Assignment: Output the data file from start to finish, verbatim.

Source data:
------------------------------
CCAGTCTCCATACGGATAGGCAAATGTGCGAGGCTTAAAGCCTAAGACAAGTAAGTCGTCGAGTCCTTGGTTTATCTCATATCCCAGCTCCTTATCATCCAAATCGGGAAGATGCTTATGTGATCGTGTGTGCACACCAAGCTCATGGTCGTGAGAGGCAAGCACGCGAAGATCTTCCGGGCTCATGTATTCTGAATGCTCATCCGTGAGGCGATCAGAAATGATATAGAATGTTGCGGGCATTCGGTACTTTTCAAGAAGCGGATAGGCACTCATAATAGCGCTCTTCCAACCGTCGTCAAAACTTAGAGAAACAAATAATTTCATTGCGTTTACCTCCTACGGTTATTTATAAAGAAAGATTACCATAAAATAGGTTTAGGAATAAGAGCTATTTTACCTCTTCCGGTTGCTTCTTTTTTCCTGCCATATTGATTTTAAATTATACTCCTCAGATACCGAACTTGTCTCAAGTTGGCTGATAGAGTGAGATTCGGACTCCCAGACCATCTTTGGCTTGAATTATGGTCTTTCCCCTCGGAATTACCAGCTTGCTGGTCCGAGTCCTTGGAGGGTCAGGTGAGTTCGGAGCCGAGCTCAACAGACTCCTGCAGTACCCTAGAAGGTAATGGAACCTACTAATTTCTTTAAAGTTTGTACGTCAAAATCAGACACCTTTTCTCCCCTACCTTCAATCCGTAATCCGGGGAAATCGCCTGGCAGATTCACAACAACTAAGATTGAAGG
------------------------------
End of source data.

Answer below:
CCAGTCTCCATACGGATAGGCAAATGTGCGAGGCTTAAAGCCTAAGACAAGTAAGTCGTCGAGTCCTTGGTTTATCTCATATCCCAGCTCCTTATCATCCAAATCGGGAAGATGCTTATGTGATCGTGTGTGCACACCAAGCTCATGGTCGTGAGAGGCAAGCACGCGAAGATCTTCCGGGCTCATGTATTCTGAATGCTCATCCGTGAGGCGATCAGAAATGATATAGAATGTTGCGGGCATTCGGTACTTTTCAAGAAGCGGATAGGCACTCATAATAGCGCTCTTCCAACCGTCGTCAAAACTTAGAGAAACAAATAATTTCATTGCGTTTACCTCCTACGGTTATTTATAAAGAAAGATTACCATAAAATAGGTTTAGGAATAAGAGCTATTTTACCTCTTCCGGTTGCTTCTTTTTTCCTGCCATATTGATTTTAAATTATACTCCTCAGATACCGAACTTGTCTCAAGTTGGCTGATAGAGTGAGATTCGGACTCCCAGACCATCTTTGGCTTGAATTATGGTCTTTCCCCTCGGAATTACCAGCTTGCTGGTCCGAGTCCTTGGAGGGTCAGGTGAGTTCGGAGCCGAGCTCAACAGACTCCTGCAGTACCCTAGAAGGTAATGGAACCTACTAATTTCTTTAAAGTTTGTACGTCAAAATCAGACACCTTTTCTCCCCTACCTTCAATCCGTAATCCGGGGAAATCGCCTGGCAGATTCACAACAACTAAGATTGAAGG